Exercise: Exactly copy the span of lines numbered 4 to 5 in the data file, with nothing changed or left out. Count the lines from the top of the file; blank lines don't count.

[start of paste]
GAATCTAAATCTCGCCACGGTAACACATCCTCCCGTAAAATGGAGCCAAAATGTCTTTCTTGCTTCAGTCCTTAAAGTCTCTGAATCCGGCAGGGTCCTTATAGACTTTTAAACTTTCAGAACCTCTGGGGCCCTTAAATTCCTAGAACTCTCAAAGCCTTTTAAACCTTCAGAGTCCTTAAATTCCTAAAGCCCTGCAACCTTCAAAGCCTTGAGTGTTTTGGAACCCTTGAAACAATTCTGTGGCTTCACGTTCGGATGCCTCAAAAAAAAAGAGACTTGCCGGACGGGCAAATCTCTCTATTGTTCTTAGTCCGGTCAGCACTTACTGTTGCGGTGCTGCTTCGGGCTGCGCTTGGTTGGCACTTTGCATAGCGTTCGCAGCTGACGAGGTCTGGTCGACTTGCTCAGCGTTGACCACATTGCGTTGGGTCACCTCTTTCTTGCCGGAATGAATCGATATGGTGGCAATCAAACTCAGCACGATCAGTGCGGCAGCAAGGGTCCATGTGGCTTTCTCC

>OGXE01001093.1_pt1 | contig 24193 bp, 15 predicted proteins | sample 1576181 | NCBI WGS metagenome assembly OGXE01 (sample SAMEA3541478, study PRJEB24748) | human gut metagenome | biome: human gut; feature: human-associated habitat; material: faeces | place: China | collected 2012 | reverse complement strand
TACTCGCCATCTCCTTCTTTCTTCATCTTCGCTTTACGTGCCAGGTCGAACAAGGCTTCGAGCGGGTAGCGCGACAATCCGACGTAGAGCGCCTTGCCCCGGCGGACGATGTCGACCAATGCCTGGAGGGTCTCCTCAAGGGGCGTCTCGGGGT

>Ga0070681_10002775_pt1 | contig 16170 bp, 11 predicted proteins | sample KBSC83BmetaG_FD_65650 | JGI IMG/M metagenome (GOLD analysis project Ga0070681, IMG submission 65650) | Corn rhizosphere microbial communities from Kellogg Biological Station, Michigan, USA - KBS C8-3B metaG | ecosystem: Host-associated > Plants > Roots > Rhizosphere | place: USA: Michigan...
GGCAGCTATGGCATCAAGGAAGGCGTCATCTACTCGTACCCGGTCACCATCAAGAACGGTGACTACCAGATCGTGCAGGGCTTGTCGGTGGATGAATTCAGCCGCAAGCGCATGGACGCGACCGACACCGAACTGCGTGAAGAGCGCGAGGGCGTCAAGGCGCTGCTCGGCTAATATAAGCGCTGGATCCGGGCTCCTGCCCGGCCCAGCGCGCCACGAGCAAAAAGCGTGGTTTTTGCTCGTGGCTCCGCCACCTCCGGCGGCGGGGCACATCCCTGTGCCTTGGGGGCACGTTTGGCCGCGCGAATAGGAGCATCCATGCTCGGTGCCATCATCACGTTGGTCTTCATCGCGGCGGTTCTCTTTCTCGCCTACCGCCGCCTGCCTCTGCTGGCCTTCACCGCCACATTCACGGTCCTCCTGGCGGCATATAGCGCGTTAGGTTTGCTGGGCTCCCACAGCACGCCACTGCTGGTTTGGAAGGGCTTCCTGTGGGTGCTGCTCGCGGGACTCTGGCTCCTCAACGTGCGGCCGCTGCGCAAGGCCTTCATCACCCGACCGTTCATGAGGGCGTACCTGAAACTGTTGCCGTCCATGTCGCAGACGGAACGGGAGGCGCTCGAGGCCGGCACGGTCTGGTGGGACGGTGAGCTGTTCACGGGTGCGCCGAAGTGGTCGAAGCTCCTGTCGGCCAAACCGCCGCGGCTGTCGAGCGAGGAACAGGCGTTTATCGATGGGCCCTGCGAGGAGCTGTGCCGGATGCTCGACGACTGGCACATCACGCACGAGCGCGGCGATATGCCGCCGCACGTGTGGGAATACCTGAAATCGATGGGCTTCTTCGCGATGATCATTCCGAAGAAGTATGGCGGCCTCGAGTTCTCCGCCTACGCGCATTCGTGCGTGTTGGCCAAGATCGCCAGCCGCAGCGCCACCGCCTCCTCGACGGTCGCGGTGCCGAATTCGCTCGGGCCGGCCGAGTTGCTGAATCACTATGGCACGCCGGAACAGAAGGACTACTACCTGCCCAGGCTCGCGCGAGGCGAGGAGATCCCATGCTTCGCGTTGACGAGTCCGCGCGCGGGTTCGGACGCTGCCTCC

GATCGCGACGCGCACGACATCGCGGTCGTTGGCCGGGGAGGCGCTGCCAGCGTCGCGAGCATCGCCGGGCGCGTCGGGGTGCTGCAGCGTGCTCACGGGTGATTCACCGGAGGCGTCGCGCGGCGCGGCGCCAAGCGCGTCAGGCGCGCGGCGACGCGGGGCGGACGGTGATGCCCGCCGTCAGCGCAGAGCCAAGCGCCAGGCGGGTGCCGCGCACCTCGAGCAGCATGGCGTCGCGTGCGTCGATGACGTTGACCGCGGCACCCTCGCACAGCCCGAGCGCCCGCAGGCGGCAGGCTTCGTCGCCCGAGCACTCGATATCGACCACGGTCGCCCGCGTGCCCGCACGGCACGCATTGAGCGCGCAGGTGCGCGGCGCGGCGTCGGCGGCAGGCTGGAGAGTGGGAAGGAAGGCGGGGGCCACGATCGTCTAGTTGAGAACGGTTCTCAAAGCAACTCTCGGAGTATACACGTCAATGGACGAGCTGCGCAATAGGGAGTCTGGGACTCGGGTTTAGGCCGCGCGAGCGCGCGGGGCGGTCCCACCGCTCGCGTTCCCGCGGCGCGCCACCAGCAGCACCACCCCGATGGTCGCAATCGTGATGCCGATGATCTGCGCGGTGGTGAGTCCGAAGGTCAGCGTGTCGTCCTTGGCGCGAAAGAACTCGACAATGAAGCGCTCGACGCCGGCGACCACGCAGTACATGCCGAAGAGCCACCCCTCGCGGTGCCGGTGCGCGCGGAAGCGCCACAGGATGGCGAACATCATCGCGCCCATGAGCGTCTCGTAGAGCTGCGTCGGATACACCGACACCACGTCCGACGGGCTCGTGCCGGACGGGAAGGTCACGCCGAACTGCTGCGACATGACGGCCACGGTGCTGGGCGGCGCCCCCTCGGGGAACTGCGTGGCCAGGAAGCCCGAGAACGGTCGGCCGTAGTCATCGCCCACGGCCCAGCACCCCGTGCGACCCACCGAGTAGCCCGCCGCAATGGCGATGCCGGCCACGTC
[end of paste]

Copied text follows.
>Ga0070681_10002775_pt1 | contig 16170 bp, 11 predicted proteins | sample KBSC83BmetaG_FD_65650 | JGI IMG/M metagenome (GOLD analysis project Ga0070681, IMG submission 65650) | Corn rhizosphere microbial communities from Kellogg Biological Station, Michigan, USA - KBS C8-3B metaG | ecosystem: Host-associated > Plants > Roots > Rhizosphere | place: USA: Michigan...
GGCAGCTATGGCATCAAGGAAGGCGTCATCTACTCGTACCCGGTCACCATCAAGAACGGTGACTACCAGATCGTGCAGGGCTTGTCGGTGGATGAATTCAGCCGCAAGCGCATGGACGCGACCGACACCGAACTGCGTGAAGAGCGCGAGGGCGTCAAGGCGCTGCTCGGCTAATATAAGCGCTGGATCCGGGCTCCTGCCCGGCCCAGCGCGCCACGAGCAAAAAGCGTGGTTTTTGCTCGTGGCTCCGCCACCTCCGGCGGCGGGGCACATCCCTGTGCCTTGGGGGCACGTTTGGCCGCGCGAATAGGAGCATCCATGCTCGGTGCCATCATCACGTTGGTCTTCATCGCGGCGGTTCTCTTTCTCGCCTACCGCCGCCTGCCTCTGCTGGCCTTCACCGCCACATTCACGGTCCTCCTGGCGGCATATAGCGCGTTAGGTTTGCTGGGCTCCCACAGCACGCCACTGCTGGTTTGGAAGGGCTTCCTGTGGGTGCTGCTCGCGGGACTCTGGCTCCTCAACGTGCGGCCGCTGCGCAAGGCCTTCATCACCCGACCGTTCATGAGGGCGTACCTGAAACTGTTGCCGTCCATGTCGCAGACGGAACGGGAGGCGCTCGAGGCCGGCACGGTCTGGTGGGACGGTGAGCTGTTCACGGGTGCGCCGAAGTGGTCGAAGCTCCTGTCGGCCAAACCGCCGCGGCTGTCGAGCGAGGAACAGGCGTTTATCGATGGGCCCTGCGAGGAGCTGTGCCGGATGCTCGACGACTGGCACATCACGCACGAGCGCGGCGATATGCCGCCGCACGTGTGGGAATACCTGAAATCGATGGGCTTCTTCGCGATGATCATTCCGAAGAAGTATGGCGGCCTCGAGTTCTCCGCCTACGCGCATTCGTGCGTGTTGGCCAAGATCGCCAGCCGCAGCGCCACCGCCTCCTCGACGGTCGCGGTGCCGAATTCGCTCGGGCCGGCCGAGTTGCTGAATCACTATGGCACGCCGGAACAGAAGGACTACTACCTGCCCAGGCTCGCGCGAGGCGAGGAGATCCCATGCTTCGCGTTGACGAGTCCGCGCGCGGGTTCGGACGCTGCCTCC